These continuous experiments are what sparked the idea of drawing inspiration from this ancient tradition and bringing it to the world of fermented wort made with barley malt, water, hops and yeast. Beer, that is. The result is not a vermouth, but rather an innovative product that is certainly “different” from the flavored wines we have been talking about , but which looks to the past to offer new, unprecedented tastes.

Vermouth e Beermouth in the art of mixology

It goes without saying that a product as versatile as Vermouth, used for constantly new and extreme experiments and the origin of the brand new drink known as Beermouth, has attracted the interest of mixology: a world of professionals in the preparation of cocktails and in the study of distillates and spirits who create innovative drinks with increasingly refined techniques and whose strong point is “alchemical” experimentation. They prepare the most daring and delicious beverage combinations for the drinkers of today and tomorrow.

Some examples? Let’s start from vermouth. According to Dennis Zoppi, one of the most famous Italian mixology artists in the world, the rebirth of this product and its ancient flavor in the recipes of the most contemporary mixologists has a very precise reason: its low alcohol content. Several cocktails have been created starting from the distillate from Piedmont: in addition to the most renowned and most traditional ones are Negroni (including the “sbagliato” - literally “wrong” - version) and Manhattan, both made with red vermouth. More innovative, yet simple cocktails are, for instance white vermouth and tonic, very pleasant and contemporary especially if served with a slice of orange: “Why not build a cocktail starting from a more aromatic and less alcoholic drink?” - wondered Dennis. “Vermouth, with its rich aromas and low alcohol content, is perfect”.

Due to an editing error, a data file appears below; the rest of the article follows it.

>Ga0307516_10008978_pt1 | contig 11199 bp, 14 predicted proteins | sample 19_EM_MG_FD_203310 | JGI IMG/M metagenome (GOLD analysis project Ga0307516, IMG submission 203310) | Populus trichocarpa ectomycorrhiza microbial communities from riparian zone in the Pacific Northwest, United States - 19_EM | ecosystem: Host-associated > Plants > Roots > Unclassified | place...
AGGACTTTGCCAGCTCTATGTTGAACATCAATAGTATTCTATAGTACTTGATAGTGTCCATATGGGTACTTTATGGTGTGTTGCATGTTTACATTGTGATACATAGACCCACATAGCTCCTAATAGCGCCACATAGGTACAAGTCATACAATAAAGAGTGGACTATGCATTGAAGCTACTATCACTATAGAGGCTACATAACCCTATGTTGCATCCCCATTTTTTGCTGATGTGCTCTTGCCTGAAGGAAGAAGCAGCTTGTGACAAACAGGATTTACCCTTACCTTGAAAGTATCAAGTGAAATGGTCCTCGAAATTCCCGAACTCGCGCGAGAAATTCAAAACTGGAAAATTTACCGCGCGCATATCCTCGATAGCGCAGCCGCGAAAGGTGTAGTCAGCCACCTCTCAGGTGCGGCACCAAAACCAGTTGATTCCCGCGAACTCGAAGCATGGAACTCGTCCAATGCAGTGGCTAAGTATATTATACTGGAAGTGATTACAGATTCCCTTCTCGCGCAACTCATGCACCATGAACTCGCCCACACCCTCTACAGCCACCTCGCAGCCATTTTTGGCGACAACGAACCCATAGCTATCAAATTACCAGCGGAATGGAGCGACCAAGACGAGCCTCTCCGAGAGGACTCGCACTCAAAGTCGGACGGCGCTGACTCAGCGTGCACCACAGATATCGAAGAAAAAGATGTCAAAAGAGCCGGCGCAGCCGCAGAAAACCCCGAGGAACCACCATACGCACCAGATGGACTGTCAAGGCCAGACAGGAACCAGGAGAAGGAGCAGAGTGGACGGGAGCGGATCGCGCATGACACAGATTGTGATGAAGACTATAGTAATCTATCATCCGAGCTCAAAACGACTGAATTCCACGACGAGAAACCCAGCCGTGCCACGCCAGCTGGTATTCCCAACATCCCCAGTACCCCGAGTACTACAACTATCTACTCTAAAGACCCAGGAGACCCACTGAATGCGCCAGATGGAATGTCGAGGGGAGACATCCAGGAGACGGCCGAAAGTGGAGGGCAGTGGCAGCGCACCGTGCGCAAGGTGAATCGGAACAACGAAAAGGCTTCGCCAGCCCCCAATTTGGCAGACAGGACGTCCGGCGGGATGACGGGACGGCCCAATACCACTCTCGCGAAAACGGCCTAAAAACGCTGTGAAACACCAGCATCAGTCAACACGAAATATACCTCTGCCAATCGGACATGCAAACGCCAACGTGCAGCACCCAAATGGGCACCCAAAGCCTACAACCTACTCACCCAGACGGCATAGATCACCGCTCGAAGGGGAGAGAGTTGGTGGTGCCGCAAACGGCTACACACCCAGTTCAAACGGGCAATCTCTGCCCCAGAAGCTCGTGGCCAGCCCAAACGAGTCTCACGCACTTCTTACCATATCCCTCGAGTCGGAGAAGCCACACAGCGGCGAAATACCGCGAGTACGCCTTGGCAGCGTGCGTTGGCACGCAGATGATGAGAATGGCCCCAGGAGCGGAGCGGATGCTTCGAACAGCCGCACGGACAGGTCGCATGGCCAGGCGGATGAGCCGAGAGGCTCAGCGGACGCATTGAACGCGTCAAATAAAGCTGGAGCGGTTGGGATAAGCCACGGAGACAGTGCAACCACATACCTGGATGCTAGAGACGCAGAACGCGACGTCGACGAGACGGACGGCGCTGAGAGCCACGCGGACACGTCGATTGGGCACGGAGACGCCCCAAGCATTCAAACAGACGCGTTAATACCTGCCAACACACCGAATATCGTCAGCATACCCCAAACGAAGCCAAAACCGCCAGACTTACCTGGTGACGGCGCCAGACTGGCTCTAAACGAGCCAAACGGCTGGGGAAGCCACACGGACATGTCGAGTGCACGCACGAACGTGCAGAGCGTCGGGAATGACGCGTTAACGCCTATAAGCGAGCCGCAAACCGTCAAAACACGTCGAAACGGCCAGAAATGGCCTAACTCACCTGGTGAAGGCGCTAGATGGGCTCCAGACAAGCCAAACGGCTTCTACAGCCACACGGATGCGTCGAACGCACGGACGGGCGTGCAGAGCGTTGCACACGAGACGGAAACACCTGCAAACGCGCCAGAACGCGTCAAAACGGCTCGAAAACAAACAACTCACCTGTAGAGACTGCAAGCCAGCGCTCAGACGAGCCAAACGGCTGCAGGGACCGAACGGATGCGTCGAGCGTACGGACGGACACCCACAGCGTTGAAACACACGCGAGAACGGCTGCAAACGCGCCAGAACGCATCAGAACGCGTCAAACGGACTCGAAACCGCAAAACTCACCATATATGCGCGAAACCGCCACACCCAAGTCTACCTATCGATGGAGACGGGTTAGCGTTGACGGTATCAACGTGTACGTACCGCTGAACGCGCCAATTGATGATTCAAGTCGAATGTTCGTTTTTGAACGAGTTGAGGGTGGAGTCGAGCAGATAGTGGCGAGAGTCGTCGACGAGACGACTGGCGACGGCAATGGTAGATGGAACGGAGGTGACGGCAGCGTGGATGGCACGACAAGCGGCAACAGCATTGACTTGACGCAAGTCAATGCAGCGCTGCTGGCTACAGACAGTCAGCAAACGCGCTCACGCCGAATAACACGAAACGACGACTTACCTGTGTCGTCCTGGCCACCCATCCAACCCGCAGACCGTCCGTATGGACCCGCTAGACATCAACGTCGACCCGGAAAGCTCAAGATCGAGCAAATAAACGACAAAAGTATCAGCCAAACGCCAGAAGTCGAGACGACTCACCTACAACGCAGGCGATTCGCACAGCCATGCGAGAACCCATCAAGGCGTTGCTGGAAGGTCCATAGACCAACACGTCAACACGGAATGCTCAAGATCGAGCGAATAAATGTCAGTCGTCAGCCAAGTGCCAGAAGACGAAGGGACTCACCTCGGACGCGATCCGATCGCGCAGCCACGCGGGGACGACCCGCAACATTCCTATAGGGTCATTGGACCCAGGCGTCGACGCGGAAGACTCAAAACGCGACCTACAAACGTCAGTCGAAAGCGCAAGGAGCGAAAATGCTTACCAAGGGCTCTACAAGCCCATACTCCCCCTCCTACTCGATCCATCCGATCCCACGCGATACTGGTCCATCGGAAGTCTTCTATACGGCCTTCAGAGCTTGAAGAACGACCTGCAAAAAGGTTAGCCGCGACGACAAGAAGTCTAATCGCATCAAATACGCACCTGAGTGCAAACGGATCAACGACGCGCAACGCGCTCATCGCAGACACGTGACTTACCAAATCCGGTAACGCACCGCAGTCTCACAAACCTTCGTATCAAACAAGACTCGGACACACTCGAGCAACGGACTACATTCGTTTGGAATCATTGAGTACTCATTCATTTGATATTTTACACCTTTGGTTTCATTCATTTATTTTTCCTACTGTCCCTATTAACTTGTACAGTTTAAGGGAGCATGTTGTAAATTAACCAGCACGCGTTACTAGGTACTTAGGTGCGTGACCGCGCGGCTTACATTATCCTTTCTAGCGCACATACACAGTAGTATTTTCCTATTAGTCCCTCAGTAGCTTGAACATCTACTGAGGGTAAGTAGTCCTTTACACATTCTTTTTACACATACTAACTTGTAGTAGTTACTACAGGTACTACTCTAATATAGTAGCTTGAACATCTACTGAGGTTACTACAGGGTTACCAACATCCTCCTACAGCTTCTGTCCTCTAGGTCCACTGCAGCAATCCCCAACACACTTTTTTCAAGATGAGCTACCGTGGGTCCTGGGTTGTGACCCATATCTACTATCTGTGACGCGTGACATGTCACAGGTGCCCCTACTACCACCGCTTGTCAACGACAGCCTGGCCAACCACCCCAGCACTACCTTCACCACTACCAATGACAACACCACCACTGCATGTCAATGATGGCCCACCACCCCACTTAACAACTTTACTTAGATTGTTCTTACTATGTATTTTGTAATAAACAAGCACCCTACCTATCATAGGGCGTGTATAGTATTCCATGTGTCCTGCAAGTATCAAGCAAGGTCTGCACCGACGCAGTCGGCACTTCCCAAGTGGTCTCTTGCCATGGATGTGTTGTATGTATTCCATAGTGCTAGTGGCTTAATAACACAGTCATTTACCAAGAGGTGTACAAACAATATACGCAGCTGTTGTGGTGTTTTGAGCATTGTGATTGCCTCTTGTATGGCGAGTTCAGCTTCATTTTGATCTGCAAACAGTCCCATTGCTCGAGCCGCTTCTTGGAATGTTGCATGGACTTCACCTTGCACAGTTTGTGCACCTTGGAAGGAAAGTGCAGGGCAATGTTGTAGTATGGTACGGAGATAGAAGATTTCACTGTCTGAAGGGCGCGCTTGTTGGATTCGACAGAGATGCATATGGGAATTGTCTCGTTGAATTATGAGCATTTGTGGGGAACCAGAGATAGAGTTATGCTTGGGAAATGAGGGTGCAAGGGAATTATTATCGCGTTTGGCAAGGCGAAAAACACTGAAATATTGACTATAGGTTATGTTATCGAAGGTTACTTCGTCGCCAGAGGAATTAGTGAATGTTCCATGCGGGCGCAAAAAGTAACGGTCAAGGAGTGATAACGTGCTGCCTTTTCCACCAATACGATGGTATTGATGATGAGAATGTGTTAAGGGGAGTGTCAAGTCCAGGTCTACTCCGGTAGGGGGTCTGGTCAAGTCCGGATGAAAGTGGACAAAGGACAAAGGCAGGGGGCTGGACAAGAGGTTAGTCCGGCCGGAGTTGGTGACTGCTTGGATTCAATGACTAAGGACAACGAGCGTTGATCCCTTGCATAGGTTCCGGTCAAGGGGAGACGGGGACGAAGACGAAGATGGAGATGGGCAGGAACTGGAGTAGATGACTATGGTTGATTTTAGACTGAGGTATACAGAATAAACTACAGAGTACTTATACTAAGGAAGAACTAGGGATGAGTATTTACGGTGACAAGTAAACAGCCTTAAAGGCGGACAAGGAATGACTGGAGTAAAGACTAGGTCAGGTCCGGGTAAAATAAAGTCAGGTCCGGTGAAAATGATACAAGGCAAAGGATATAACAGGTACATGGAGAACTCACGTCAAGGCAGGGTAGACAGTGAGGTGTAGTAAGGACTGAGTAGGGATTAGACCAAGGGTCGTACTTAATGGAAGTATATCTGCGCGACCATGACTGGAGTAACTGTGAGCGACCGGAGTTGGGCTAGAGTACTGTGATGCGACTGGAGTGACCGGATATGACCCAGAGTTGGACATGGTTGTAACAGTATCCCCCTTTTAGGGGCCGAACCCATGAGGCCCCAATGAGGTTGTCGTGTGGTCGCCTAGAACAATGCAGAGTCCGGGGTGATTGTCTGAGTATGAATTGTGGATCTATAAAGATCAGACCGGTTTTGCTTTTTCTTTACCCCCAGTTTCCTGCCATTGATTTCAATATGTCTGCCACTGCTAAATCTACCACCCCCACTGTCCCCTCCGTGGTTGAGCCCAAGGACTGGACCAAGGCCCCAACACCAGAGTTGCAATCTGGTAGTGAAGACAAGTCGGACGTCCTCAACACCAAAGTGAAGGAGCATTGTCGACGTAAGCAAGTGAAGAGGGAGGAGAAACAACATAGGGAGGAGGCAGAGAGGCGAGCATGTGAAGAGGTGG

Talking about being creative, why not use a bit of Beermouth and give your cocktail that little oomph that you wouldn’t expect? Dennis Zoppi, one of Beermouth’s fathers, is also the author of Beermouth and Tonic (with a grapefruit garnish), Popolare, where Beermouth is combined with Bitter Campari and Pop Baladin beer. He has also reinterpreted great classics such as Spritz and the above mentioned Manhattan, replacing the most aromatic ingredients with Beermouth.

Beermouth & Tonic: a easy recipe to fall in love with

Ice Q.S. - 1/3 of Beermouth - 2/3 of Baladin Hay Tonic Water



The food to enjoy with a glass of vermouth and Beermouth

More than just cocktails. Thanks to their taste peculiarities, vermouth and Beermouth, where the wine base with added herbs goes well with a variety of different dishes, are perfect even for an entire menu, whether it is designed for meat lovers or vegetarians. Some examples? Good pairings range from classic pub grub - burgers, fries and sauces - to raw seafood (preferably with white Vermouth); from dairy products (pungent cheeses such as goat's milk or blue cheeses are ideal) to desserts, especially with candied fruit (orange peel dipped in chocolate or leavened products such as colomba and panettone).